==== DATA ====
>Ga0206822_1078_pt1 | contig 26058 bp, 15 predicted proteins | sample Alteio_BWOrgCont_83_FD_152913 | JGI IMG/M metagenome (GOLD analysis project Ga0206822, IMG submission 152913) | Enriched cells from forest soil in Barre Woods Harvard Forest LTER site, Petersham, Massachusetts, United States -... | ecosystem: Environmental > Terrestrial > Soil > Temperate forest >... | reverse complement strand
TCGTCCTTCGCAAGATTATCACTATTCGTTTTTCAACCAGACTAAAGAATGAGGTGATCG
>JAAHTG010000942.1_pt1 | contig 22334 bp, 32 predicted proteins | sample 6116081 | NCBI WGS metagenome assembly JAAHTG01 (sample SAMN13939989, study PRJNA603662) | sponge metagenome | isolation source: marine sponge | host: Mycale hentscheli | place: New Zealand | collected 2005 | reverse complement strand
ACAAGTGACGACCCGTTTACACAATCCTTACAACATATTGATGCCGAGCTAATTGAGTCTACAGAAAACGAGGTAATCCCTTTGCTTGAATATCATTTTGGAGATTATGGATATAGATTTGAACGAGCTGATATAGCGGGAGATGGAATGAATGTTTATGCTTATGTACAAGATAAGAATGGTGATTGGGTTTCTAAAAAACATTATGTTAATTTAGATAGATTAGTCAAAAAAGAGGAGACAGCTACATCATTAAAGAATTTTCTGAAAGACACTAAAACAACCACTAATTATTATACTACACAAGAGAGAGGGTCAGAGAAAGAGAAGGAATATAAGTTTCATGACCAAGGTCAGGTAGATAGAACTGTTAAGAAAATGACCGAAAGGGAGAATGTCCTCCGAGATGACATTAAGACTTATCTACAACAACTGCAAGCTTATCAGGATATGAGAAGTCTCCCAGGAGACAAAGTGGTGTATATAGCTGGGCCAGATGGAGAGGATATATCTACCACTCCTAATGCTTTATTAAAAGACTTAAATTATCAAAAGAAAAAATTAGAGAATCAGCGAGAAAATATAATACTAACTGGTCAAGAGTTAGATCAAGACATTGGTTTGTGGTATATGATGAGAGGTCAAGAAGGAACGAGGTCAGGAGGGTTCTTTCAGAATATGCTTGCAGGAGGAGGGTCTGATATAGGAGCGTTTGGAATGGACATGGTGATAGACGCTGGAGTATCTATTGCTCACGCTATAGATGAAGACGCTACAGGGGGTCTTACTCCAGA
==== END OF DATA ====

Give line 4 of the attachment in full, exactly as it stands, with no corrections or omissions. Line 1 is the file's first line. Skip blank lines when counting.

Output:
ACAAGTGACGACCCGTTTACACAATCCTTACAACATATTGATGCCGAGCTAATTGAGTCTACAGAAAACGAGGTAATCCCTTTGCTTGAATATCATTTTGGAGATTATGGATATAGATTTGAACGAGCTGATATAGCGGGAGATGGAATGAATGTTTATGCTTATGTACAAGATAAGAATGGTGATTGGGTTTCTAAAAAACATTATGTTAATTTAGATAGATTAGTCAAAAAAGAGGAGACAGCTACATCATTAAAGAATTTTCTGAAAGACACTAAAACAACCACTAATTATTATACTACACAAGAGAGAGGGTCAGAGAAAGAGAAGGAATATAAGTTTCATGACCAAGGTCAGGTAGATAGAACTGTTAAGAAAATGACCGAAAGGGAGAATGTCCTCCGAGATGACATTAAGACTTATCTACAACAACTGCAAGCTTATCAGGATATGAGAAGTCTCCCAGGAGACAAAGTGGTGTATATAGCTGGGCCAGATGGAGAGGATATATCTACCACTCCTAATGCTTTATTAAAAGACTTAAATTATCAAAAGAAAAAATTAGAGAATCAGCGAGAAAATATAATACTAACTGGTCAAGAGTTAGATCAAGACATTGGTTTGTGGTATATGATGAGAGGTCAAGAAGGAACGAGGTCAGGAGGGTTCTTTCAGAATATGCTTGCAGGAGGAGGGTCTGATATAGGAGCGTTTGGAATGGACATGGTGATAGACGCTGGAGTATCTATTGCTCACGCTATAGATGAAGACGCTACAGGGGGTCTTACTCCAGA